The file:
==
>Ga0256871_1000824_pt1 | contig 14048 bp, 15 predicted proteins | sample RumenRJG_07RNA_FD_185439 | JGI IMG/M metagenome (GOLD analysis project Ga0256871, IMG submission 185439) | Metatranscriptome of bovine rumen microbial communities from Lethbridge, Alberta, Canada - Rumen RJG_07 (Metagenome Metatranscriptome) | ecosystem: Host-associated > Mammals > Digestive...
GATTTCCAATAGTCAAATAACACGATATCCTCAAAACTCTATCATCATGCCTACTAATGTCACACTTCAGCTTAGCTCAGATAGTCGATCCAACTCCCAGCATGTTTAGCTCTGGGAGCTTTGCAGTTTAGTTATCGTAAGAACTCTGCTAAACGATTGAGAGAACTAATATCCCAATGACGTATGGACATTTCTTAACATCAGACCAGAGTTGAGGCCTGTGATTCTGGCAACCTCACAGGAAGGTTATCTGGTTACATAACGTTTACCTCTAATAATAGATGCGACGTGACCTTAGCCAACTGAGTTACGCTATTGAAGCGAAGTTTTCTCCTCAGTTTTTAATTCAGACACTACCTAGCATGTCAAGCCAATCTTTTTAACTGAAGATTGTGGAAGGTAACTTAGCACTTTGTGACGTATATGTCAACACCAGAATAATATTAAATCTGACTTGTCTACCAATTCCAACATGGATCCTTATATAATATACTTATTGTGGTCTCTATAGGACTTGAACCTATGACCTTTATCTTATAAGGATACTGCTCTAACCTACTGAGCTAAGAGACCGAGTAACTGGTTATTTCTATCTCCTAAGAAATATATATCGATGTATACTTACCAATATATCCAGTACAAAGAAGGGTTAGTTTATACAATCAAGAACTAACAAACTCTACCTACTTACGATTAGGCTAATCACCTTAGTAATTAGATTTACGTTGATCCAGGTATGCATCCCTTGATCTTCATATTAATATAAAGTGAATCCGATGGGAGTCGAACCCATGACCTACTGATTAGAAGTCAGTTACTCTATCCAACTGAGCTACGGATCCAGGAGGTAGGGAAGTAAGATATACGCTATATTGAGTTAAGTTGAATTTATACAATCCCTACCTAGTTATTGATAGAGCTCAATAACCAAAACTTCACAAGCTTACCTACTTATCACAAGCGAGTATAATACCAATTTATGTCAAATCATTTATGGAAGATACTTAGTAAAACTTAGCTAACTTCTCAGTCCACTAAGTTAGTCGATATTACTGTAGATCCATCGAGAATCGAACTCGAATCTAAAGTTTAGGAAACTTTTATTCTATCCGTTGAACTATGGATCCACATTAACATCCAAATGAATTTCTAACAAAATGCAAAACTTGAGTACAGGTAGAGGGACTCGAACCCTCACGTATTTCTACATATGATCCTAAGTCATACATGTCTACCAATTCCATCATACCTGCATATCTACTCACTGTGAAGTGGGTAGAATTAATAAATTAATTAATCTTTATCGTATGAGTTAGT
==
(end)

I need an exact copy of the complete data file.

>Ga0256871_1000824_pt1 | contig 14048 bp, 15 predicted proteins | sample RumenRJG_07RNA_FD_185439 | JGI IMG/M metagenome (GOLD analysis project Ga0256871, IMG submission 185439) | Metatranscriptome of bovine rumen microbial communities from Lethbridge, Alberta, Canada - Rumen RJG_07 (Metagenome Metatranscriptome) | ecosystem: Host-associated > Mammals > Digestive...
GATTTCCAATAGTCAAATAACACGATATCCTCAAAACTCTATCATCATGCCTACTAATGTCACACTTCAGCTTAGCTCAGATAGTCGATCCAACTCCCAGCATGTTTAGCTCTGGGAGCTTTGCAGTTTAGTTATCGTAAGAACTCTGCTAAACGATTGAGAGAACTAATATCCCAATGACGTATGGACATTTCTTAACATCAGACCAGAGTTGAGGCCTGTGATTCTGGCAACCTCACAGGAAGGTTATCTGGTTACATAACGTTTACCTCTAATAATAGATGCGACGTGACCTTAGCCAACTGAGTTACGCTATTGAAGCGAAGTTTTCTCCTCAGTTTTTAATTCAGACACTACCTAGCATGTCAAGCCAATCTTTTTAACTGAAGATTGTGGAAGGTAACTTAGCACTTTGTGACGTATATGTCAACACCAGAATAATATTAAATCTGACTTGTCTACCAATTCCAACATGGATCCTTATATAATATACTTATTGTGGTCTCTATAGGACTTGAACCTATGACCTTTATCTTATAAGGATACTGCTCTAACCTACTGAGCTAAGAGACCGAGTAACTGGTTATTTCTATCTCCTAAGAAATATATATCGATGTATACTTACCAATATATCCAGTACAAAGAAGGGTTAGTTTATACAATCAAGAACTAACAAACTCTACCTACTTACGATTAGGCTAATCACCTTAGTAATTAGATTTACGTTGATCCAGGTATGCATCCCTTGATCTTCATATTAATATAAAGTGAATCCGATGGGAGTCGAACCCATGACCTACTGATTAGAAGTCAGTTACTCTATCCAACTGAGCTACGGATCCAGGAGGTAGGGAAGTAAGATATACGCTATATTGAGTTAAGTTGAATTTATACAATCCCTACCTAGTTATTGATAGAGCTCAATAACCAAAACTTCACAAGCTTACCTACTTATCACAAGCGAGTATAATACCAATTTATGTCAAATCATTTATGGAAGATACTTAGTAAAACTTAGCTAACTTCTCAGTCCACTAAGTTAGTCGATATTACTGTAGATCCATCGAGAATCGAACTCGAATCTAAAGTTTAGGAAACTTTTATTCTATCCGTTGAACTATGGATCCACATTAACATCCAAATGAATTTCTAACAAAATGCAAAACTTGAGTACAGGTAGAGGGACTCGAACCCTCACGTATTTCTACATATGATCCTAAGTCATACATGTCTACCAATTCCATCATACCTGCATATCTACTCACTGTGAAGTGGGTAGAATTAATAAATTAATTAATCTTTATCGTATGAGTTAGT